Scapegoating Economic Reforms Futile
A United Nations report says New Zealand reforms hurt children. "The findings of this report pose a number of questions," says Lindsay Mitchell, petitioner for a Parliamentary review of the DPB.
"New Zealand children feature in some of the developed world's worst health and social statistics. This study however, covers only the last eighteen years and then conclusively lays the blame for our poor statistics on the reforms begun in the mid-eighties."
"Prior to 1984 unemployment had risen from 983 in 1970 to 50,136. DPB numbers had already risen to 53,000. What was the impact of these changes on children? "
" Why is it that other developed countries, that did not undergo the same reforms as New Zealand, were also exhibiting similar problems by the nineties? The United Kingdom and the USA are obvious examples."
"Co-author, Massey research fellow, Dr Alison Blaiklock, said that 'Today, one in ten children still live in poverty.' One in four children are living on the DPB. Unless children living on benefits are not amongst the poorest it would be safe to assume that most of the group she refers to are being brought up on the DPB."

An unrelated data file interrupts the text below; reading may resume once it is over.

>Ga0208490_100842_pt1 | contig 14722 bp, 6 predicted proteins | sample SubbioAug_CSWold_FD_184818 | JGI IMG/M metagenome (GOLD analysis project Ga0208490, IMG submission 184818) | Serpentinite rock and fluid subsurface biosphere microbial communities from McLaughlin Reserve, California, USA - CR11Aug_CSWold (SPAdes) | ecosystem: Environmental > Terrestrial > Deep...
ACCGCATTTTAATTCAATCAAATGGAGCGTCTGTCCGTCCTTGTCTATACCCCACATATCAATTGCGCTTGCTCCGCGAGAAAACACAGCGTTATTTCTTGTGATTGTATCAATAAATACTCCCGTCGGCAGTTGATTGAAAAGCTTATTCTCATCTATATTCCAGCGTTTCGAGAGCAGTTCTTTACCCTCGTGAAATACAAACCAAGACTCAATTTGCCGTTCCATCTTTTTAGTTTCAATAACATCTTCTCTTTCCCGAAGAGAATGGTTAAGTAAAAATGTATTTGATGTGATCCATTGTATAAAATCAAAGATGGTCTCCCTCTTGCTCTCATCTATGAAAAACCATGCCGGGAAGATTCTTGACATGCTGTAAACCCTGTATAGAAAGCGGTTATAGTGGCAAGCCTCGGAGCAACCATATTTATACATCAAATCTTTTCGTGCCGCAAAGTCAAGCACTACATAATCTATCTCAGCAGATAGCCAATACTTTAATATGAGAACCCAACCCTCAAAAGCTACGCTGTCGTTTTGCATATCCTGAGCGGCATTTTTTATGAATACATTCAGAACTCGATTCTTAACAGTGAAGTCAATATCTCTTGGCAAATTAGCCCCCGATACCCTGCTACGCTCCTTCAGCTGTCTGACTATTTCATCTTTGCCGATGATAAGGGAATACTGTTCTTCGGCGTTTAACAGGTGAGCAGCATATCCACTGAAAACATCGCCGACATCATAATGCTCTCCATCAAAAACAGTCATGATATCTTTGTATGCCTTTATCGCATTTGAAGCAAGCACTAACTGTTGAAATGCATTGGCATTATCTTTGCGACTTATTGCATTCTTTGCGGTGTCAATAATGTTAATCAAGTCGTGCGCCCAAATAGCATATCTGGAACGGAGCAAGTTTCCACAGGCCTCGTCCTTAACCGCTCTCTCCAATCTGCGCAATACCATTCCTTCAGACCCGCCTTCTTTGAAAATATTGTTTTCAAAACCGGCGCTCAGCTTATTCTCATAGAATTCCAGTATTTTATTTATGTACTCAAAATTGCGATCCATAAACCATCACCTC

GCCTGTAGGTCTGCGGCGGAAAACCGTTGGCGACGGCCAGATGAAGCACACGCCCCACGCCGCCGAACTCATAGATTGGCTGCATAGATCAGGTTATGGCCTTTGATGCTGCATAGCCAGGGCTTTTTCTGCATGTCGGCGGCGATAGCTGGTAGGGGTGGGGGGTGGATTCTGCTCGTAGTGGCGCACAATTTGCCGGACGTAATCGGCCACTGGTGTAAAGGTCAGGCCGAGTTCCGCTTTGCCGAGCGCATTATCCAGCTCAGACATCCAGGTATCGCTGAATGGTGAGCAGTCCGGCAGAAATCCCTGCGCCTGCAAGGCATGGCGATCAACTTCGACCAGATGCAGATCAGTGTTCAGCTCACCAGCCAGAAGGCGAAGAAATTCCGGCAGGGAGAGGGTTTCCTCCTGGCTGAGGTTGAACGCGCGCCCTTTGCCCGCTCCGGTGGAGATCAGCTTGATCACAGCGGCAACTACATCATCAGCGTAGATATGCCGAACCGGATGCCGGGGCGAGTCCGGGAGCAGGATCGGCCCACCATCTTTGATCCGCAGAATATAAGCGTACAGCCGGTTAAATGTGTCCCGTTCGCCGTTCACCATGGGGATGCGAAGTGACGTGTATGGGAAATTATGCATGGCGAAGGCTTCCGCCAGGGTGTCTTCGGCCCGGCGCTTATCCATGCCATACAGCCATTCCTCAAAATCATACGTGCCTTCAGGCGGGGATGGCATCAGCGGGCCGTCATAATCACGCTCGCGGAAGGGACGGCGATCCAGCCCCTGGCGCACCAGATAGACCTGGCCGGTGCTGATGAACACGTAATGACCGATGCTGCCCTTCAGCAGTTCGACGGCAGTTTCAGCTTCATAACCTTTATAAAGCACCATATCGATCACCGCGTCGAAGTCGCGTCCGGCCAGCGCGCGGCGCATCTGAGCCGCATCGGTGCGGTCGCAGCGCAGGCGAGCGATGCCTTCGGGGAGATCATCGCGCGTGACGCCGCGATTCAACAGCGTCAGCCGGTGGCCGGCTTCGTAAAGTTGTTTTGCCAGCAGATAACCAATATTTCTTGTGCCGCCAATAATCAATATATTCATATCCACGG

"The numbers on this benefit grew faster pre-1984 than since. That this report did not look specifically at the effect of the DPB calls into question it's credibility."
Mitchell suggests," What would be more useful is a study into the effects of welfare incentives on human behaviour. Scapegoating the economic reforms of Roger Douglas and Ruth Richardson for the 'grim legacy of poverty and ill-health among New Zealand's children' is futile."
Petitioner for a Parliamentary review of the DPB
ph/fx 04 562 7944